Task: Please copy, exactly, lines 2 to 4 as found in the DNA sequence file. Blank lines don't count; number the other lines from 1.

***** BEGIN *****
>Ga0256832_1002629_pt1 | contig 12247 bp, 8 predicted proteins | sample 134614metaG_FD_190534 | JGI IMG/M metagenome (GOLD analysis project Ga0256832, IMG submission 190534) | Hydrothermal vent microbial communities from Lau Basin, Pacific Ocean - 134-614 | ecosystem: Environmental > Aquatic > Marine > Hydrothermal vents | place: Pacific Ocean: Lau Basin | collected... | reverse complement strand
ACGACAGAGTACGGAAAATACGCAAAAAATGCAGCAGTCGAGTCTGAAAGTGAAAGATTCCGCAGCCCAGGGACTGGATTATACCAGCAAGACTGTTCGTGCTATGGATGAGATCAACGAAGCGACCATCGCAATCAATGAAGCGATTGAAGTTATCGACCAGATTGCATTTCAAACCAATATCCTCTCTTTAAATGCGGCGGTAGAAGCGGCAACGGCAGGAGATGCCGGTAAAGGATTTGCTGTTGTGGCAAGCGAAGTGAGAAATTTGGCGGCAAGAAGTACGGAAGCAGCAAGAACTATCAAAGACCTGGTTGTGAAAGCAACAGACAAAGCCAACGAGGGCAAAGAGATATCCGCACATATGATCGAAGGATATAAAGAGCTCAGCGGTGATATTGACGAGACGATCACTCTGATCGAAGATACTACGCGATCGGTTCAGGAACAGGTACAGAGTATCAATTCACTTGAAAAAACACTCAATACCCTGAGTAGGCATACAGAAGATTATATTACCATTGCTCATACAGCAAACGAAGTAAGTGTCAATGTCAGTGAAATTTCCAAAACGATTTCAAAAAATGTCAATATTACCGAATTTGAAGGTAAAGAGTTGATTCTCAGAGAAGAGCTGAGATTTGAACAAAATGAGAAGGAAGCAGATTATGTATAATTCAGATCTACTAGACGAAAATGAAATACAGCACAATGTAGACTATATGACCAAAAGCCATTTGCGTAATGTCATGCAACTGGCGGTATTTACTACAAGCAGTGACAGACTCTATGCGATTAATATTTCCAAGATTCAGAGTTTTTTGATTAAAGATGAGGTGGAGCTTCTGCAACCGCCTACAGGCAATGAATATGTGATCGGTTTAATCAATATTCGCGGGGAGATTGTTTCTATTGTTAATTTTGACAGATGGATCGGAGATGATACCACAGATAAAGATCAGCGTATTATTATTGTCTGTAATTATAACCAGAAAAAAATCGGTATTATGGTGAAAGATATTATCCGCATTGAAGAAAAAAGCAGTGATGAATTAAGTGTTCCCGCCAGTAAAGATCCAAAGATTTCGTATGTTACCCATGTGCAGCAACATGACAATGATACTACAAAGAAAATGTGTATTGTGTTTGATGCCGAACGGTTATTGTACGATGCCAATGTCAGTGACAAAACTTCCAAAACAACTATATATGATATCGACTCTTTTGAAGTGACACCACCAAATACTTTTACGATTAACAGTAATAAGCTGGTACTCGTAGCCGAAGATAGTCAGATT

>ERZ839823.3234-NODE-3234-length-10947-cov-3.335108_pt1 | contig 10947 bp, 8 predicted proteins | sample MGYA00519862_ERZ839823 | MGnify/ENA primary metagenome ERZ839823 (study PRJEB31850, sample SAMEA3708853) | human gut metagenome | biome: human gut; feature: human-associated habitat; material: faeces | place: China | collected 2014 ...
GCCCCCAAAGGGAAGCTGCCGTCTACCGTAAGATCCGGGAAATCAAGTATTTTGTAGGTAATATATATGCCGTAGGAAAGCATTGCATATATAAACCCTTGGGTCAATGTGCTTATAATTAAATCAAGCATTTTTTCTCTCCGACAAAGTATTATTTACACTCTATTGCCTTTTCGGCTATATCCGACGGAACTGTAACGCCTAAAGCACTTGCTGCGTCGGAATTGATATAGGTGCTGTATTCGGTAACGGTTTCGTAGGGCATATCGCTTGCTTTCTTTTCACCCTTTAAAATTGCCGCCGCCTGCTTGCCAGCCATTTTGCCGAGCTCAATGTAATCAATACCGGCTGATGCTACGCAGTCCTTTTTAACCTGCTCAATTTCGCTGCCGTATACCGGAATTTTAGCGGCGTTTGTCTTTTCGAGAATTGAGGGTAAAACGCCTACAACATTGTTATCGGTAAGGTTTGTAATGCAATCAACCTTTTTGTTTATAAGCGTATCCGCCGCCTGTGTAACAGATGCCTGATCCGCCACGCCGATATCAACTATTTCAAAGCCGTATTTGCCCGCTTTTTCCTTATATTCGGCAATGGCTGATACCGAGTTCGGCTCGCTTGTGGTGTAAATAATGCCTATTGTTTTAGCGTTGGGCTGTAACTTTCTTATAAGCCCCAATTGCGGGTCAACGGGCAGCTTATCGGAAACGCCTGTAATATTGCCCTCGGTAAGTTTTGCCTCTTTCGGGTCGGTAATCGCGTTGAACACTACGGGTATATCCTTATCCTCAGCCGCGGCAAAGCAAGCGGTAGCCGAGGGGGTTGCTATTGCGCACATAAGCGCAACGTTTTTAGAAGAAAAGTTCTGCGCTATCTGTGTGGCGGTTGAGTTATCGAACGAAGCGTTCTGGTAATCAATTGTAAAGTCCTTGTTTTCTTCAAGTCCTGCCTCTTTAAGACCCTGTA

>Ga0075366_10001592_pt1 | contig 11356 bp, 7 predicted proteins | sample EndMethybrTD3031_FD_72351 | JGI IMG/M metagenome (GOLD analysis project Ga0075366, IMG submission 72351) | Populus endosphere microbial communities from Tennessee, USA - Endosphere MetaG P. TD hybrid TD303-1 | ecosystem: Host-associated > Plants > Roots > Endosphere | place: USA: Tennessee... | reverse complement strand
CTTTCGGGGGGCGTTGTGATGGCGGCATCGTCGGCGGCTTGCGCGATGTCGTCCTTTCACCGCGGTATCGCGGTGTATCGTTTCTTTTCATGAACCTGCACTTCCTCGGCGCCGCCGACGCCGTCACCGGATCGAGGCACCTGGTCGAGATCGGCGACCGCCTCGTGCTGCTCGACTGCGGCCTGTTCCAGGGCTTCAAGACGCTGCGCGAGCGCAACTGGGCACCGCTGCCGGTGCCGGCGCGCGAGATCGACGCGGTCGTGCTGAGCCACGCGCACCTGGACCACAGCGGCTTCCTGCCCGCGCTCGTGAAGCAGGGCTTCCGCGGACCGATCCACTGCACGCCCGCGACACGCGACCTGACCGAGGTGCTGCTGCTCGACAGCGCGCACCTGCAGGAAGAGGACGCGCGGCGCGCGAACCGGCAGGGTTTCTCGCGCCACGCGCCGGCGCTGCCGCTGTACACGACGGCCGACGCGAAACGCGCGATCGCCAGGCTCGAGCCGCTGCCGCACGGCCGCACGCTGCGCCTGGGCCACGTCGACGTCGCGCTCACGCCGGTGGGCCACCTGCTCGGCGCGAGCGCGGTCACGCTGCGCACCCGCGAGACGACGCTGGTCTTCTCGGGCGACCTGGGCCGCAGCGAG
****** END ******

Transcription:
ACGACAGAGTACGGAAAATACGCAAAAAATGCAGCAGTCGAGTCTGAAAGTGAAAGATTCCGCAGCCCAGGGACTGGATTATACCAGCAAGACTGTTCGTGCTATGGATGAGATCAACGAAGCGACCATCGCAATCAATGAAGCGATTGAAGTTATCGACCAGATTGCATTTCAAACCAATATCCTCTCTTTAAATGCGGCGGTAGAAGCGGCAACGGCAGGAGATGCCGGTAAAGGATTTGCTGTTGTGGCAAGCGAAGTGAGAAATTTGGCGGCAAGAAGTACGGAAGCAGCAAGAACTATCAAAGACCTGGTTGTGAAAGCAACAGACAAAGCCAACGAGGGCAAAGAGATATCCGCACATATGATCGAAGGATATAAAGAGCTCAGCGGTGATATTGACGAGACGATCACTCTGATCGAAGATACTACGCGATCGGTTCAGGAACAGGTACAGAGTATCAATTCACTTGAAAAAACACTCAATACCCTGAGTAGGCATACAGAAGATTATATTACCATTGCTCATACAGCAAACGAAGTAAGTGTCAATGTCAGTGAAATTTCCAAAACGATTTCAAAAAATGTCAATATTACCGAATTTGAAGGTAAAGAGTTGATTCTCAGAGAAGAGCTGAGATTTGAACAAAATGAGAAGGAAGCAGATTATGTATAATTCAGATCTACTAGACGAAAATGAAATACAGCACAATGTAGACTATATGACCAAAAGCCATTTGCGTAATGTCATGCAACTGGCGGTATTTACTACAAGCAGTGACAGACTCTATGCGATTAATATTTCCAAGATTCAGAGTTTTTTGATTAAAGATGAGGTGGAGCTTCTGCAACCGCCTACAGGCAATGAATATGTGATCGGTTTAATCAATATTCGCGGGGAGATTGTTTCTATTGTTAATTTTGACAGATGGATCGGAGATGATACCACAGATAAAGATCAGCGTATTATTATTGTCTGTAATTATAACCAGAAAAAAATCGGTATTATGGTGAAAGATATTATCCGCATTGAAGAAAAAAGCAGTGATGAATTAAGTGTTCCCGCCAGTAAAGATCCAAAGATTTCGTATGTTACCCATGTGCAGCAACATGACAATGATACTACAAAGAAAATGTGTATTGTGTTTGATGCCGAACGGTTATTGTACGATGCCAATGTCAGTGACAAAACTTCCAAAACAACTATATATGATATCGACTCTTTTGAAGTGACACCACCAAATACTTTTACGATTAACAGTAATAAGCTGGTACTCGTAGCCGAAGATAGTCAGATT

>ERZ839823.3234-NODE-3234-length-10947-cov-3.335108_pt1 | contig 10947 bp, 8 predicted proteins | sample MGYA00519862_ERZ839823 | MGnify/ENA primary metagenome ERZ839823 (study PRJEB31850, sample SAMEA3708853) | human gut metagenome | biome: human gut; feature: human-associated habitat; material: faeces | place: China | collected 2014 ...
GCCCCCAAAGGGAAGCTGCCGTCTACCGTAAGATCCGGGAAATCAAGTATTTTGTAGGTAATATATATGCCGTAGGAAAGCATTGCATATATAAACCCTTGGGTCAATGTGCTTATAATTAAATCAAGCATTTTTTCTCTCCGACAAAGTATTATTTACACTCTATTGCCTTTTCGGCTATATCCGACGGAACTGTAACGCCTAAAGCACTTGCTGCGTCGGAATTGATATAGGTGCTGTATTCGGTAACGGTTTCGTAGGGCATATCGCTTGCTTTCTTTTCACCCTTTAAAATTGCCGCCGCCTGCTTGCCAGCCATTTTGCCGAGCTCAATGTAATCAATACCGGCTGATGCTACGCAGTCCTTTTTAACCTGCTCAATTTCGCTGCCGTATACCGGAATTTTAGCGGCGTTTGTCTTTTCGAGAATTGAGGGTAAAACGCCTACAACATTGTTATCGGTAAGGTTTGTAATGCAATCAACCTTTTTGTTTATAAGCGTATCCGCCGCCTGTGTAACAGATGCCTGATCCGCCACGCCGATATCAACTATTTCAAAGCCGTATTTGCCCGCTTTTTCCTTATATTCGGCAATGGCTGATACCGAGTTCGGCTCGCTTGTGGTGTAAATAATGCCTATTGTTTTAGCGTTGGGCTGTAACTTTCTTATAAGCCCCAATTGCGGGTCAACGGGCAGCTTATCGGAAACGCCTGTAATATTGCCCTCGGTAAGTTTTGCCTCTTTCGGGTCGGTAATCGCGTTGAACACTACGGGTATATCCTTATCCTCAGCCGCGGCAAAGCAAGCGGTAGCCGAGGGGGTTGCTATTGCGCACATAAGCGCAACGTTTTTAGAAGAAAAGTTCTGCGCTATCTGTGTGGCGGTTGAGTTATCGAACGAAGCGTTCTGGTAATCAATTGTAAAGTCCTTGTTTTCTTCAAGTCCTGCCTCTTTAAGACCCTGTA